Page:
Workplace massage programs are a great way to show employees you care about them. They deliver effective stress relief and can give a nice boost in employee morale.
But one key part of that morale boost is how you determine how the bill will be paid.
Choosing to share the cost of the program with your employees is a great way to stretch your budget. But as you'll see below, there are ways to set up a cost-sharing program that are simple and secure. And there are ways to pay for it that can make the program more stressful than it's worth.
In this article, you'll learn a few ways companies can make a subsidized massage program work.
Cost-Sharing Options for Office Massage
What is a subsidized employee massage program?
A subsidized massage program is a great option for companies that want a way to stretch their budget. When you subsidize your program, your company is able to share the cost with your employees.
While we don't recommend having employees pay for the whole thing (see more below), a cost-sharing option can make a massage program accessible for companies with very tight budgets.
How do subsidized payments for a massage program work?
Setting up a cost-sharing option for your massage program is a cinch. All you have to do is let your massage company know how much of each massage the company will pay for, and how much the employees will pay for.
For example, if a chair massage costs $10, the company could pay $5 or $6 of that cost, and the employee receiving the massage, would pay the remaining $4 or $5. Massage pricing and quotes will include both paid and unpaid breaks, depending on the duration of an event.
At Incorporate Massage, we've seen the most success with subsidized programs when the company covers 50% of the cost, at minimum. Click here to read more about that decision.
Can employees pay for the whole massage program?
Some massage companies will work with companies that make employees pay for the whole massage program.
But Incorporate Massage won't.
We made that decision long ago and it's one we're sticklers about.
Here's why: When employees are 100% financially responsible for a workplace massage program, it doesn't really feel like a benefit for them. You don't see the boost in employee morale that you do when a company pays for all or part of the program.
It's the difference between a vending machine or coffee that you have to pay for and a work kitchen stocked full of free food. The impact on the employees is completely different.
That's why we recommend that companies should plan on paying at least half the total cost of their workplace massage program.
3 Options for Subsidized Massage Programs
Now that you understand the basics of how a cost-sharing massage program works, let's get more specific.
When it comes time to pay the bill, how do subsidized programs work?
There are a few ways we've seen it done. Here are two great options (and one terrible option),
OPTION 1: Work with a massage company that will process employee payments for you.
The easiest option on your end is to set up your massage program with a company that will handle all the employee payments.
That way, when you get your bill, you won't have to worry about collecting payments from employees for their portion of the massage sessions -- it will be taken care of ahead of time.
When a massage company handles the employee-paid portion of your massage program, you know that the bill you get is only what you're prepared to pay for, and your employees have already paid their share.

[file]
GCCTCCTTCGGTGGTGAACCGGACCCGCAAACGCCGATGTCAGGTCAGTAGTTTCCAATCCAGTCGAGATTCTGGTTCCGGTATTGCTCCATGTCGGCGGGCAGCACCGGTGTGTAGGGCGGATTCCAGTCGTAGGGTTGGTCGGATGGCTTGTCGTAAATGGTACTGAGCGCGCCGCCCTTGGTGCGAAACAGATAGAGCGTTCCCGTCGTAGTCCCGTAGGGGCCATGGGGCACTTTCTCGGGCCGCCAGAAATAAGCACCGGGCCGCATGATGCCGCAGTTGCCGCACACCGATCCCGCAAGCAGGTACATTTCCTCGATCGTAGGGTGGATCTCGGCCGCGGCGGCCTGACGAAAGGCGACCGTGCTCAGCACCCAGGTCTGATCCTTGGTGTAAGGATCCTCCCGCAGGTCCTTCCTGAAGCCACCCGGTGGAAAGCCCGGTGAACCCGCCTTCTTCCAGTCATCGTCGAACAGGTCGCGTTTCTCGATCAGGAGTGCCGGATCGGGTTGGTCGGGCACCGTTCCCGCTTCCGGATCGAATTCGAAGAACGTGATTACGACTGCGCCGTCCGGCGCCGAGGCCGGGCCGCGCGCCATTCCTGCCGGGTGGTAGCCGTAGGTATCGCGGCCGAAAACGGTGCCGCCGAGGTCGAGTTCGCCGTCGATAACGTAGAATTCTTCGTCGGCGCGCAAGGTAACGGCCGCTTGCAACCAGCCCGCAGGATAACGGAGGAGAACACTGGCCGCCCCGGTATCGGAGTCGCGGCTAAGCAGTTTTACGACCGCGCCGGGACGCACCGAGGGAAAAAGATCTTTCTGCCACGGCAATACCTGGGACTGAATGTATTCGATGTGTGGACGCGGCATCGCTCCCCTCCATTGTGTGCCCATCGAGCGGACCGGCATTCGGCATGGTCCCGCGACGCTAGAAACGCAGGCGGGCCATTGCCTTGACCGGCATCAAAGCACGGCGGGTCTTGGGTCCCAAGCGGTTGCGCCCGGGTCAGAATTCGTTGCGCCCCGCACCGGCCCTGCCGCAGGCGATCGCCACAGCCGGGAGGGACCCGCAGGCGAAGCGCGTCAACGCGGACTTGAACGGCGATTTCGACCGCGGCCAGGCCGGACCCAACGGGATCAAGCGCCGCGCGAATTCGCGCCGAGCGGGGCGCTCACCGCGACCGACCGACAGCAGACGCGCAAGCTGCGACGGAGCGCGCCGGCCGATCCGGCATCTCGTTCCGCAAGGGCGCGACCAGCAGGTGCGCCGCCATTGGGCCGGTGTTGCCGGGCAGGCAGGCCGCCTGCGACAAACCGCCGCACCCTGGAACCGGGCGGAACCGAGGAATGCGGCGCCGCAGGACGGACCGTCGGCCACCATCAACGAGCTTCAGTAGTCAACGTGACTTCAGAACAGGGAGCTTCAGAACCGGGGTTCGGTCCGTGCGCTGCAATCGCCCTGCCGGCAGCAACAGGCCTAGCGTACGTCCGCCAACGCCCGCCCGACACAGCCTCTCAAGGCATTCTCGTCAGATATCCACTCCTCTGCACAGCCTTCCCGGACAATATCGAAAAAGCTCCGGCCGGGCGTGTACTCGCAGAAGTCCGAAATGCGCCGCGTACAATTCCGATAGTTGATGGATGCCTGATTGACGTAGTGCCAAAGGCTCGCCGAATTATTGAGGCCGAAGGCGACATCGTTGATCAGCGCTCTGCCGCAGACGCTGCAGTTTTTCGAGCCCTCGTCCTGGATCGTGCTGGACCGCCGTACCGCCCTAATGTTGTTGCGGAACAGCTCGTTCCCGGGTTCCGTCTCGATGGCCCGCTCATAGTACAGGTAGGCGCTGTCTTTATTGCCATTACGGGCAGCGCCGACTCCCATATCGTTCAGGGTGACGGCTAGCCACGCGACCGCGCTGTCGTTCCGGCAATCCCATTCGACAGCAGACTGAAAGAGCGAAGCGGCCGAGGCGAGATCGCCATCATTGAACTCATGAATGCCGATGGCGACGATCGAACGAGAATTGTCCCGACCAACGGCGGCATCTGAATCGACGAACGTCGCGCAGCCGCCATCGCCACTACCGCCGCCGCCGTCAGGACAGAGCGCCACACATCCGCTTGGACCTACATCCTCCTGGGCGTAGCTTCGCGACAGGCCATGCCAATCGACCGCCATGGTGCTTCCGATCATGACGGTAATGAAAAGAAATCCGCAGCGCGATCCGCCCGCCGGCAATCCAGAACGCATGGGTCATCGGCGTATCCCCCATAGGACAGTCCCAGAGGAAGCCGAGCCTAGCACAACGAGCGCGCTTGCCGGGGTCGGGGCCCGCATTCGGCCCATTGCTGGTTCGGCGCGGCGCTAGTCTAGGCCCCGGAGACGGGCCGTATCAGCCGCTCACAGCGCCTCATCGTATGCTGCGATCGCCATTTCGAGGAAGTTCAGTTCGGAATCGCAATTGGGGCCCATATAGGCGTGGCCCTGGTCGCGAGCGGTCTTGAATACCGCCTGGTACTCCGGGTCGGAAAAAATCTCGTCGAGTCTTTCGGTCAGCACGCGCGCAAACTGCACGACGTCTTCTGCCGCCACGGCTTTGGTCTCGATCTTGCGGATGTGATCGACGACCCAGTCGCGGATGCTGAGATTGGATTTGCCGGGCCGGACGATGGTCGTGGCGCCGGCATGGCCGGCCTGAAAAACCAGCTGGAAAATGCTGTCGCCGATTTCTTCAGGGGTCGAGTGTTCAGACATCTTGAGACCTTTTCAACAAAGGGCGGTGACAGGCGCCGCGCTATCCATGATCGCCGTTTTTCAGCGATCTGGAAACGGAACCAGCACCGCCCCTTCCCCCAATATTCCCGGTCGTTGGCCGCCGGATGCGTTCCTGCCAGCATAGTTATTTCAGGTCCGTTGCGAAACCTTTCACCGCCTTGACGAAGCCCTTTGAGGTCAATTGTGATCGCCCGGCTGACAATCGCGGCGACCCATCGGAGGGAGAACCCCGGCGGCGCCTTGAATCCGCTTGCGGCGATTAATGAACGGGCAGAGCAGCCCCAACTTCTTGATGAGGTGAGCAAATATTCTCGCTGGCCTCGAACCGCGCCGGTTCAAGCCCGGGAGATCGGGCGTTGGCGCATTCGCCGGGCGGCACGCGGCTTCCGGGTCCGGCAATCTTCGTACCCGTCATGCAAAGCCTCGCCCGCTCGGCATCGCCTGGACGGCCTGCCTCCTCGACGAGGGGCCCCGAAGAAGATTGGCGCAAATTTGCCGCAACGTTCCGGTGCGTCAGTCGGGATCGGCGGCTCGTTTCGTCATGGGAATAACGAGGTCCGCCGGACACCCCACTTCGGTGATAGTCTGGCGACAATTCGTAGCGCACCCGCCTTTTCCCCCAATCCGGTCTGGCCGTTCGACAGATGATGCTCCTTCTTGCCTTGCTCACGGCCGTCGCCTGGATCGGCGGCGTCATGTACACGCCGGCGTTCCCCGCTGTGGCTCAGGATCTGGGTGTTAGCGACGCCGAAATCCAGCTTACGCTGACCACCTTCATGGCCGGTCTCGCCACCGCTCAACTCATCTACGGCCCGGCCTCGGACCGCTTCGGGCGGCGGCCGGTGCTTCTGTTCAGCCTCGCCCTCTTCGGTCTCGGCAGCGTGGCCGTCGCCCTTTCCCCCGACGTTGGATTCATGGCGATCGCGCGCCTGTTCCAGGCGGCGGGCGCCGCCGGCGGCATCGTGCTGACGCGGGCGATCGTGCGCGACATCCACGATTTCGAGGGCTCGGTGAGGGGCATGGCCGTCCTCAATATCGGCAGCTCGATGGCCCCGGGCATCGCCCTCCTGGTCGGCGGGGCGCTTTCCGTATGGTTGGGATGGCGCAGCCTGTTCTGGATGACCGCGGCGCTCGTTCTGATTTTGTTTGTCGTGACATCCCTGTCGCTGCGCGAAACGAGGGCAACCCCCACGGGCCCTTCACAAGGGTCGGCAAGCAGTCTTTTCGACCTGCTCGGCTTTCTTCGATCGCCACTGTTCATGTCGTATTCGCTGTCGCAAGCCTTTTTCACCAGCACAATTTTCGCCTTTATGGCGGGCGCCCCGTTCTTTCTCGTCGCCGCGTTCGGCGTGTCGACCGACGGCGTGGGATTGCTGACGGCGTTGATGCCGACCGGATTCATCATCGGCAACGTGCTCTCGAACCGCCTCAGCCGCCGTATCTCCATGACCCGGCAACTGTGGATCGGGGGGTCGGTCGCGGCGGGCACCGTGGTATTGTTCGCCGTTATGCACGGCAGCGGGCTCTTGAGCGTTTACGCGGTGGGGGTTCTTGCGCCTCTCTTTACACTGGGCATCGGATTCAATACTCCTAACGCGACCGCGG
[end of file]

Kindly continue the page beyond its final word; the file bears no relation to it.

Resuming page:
Ideally, your massage company will be able to collect employee payment information once, and will then simply charge your employees at the time of each of their massage sessions.
OPTION 2: Set up an employee payroll deduction.
A payroll deduction process is another option for cost-sharing, but it will take more hands-on work on your part. Each pay period, you'll need to determine how many massages each employee had before you can figure out how much you're going to deduct from their paycheck.
If there is a set number of massages your employees are allowed per month, you'll just need to make sure no one has gone above or below that number, to ensure you're deducting correctly.
In a payroll deduction payment program, your company will be responsible for paying the entire massage program bill, and then it will be up to you to recoup the employee-paid portions yourself.
There is a final option that I do not recommend, but will mention here anyway, just so you have all the information in front of you:
(not really an option) OPTION 3: Collect cash from your employees.
We've seen companies try to use this system, and it's very time-consuming (and risky) for them to keep track of.
And it's far too easy for an employee to over- or underpay without a solid tracking system in place. Not to mention, a cash-collecting system means someone at your place of business needs to be in charge of that process. They have to keep track of an envelope or drawer full of cash, document everything, and take regular trips to the bank.
At that point, your massage program will have created more work for your company, which is the opposite of what anyone wants.
And that's why we do not recommend this as a viable cost-sharing option.
Subsidized Payments for Employee Massage Programs
The reason we're a fan of subsidized payment programs is that it gives companies with smaller budgets the ability to provide a great wellness benefit such as on site massage.
Employees love massages at work. And because of that, our clients have found that they often don't mind paying $3 to $5 for a regular massage during their workday.
The key to making it work is to have a streamlined system in place to securely take care of employee payments.
Subsidized payments are part of our Unlimited level massage program.
For more features and benefits of the Unlimited massage program, click below: